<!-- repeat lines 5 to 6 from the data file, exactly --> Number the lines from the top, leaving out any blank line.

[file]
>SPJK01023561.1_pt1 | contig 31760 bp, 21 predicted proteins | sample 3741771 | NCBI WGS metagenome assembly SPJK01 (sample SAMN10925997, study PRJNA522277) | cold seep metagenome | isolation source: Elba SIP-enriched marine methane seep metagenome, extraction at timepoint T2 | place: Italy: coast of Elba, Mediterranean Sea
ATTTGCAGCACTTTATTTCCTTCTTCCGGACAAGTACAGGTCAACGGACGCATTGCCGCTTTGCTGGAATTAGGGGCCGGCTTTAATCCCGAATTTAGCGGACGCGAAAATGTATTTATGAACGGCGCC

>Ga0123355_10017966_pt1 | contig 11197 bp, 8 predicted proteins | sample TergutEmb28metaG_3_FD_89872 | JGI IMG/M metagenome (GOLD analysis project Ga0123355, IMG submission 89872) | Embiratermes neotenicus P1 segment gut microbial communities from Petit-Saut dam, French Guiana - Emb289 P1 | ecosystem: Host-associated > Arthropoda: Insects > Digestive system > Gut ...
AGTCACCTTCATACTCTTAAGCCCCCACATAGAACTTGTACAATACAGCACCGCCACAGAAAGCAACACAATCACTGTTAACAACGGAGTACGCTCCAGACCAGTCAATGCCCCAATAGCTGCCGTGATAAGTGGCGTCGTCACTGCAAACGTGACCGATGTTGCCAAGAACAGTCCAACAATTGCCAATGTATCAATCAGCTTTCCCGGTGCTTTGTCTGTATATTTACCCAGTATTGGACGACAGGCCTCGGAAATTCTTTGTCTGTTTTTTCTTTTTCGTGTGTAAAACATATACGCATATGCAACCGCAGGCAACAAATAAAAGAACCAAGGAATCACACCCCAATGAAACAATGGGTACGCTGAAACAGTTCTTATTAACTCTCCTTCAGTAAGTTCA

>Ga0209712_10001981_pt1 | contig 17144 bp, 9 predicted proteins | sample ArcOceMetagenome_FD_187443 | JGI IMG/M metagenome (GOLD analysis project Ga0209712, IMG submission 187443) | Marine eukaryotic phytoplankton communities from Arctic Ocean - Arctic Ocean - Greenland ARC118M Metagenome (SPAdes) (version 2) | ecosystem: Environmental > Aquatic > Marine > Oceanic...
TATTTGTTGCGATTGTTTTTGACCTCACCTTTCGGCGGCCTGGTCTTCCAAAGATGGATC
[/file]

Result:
>Ga0209712_10001981_pt1 | contig 17144 bp, 9 predicted proteins | sample ArcOceMetagenome_FD_187443 | JGI IMG/M metagenome (GOLD analysis project Ga0209712, IMG submission 187443) | Marine eukaryotic phytoplankton communities from Arctic Ocean - Arctic Ocean - Greenland ARC118M Metagenome (SPAdes) (version 2) | ecosystem: Environmental > Aquatic > Marine > Oceanic...
TATTTGTTGCGATTGTTTTTGACCTCACCTTTCGGCGGCCTGGTCTTCCAAAGATGGATC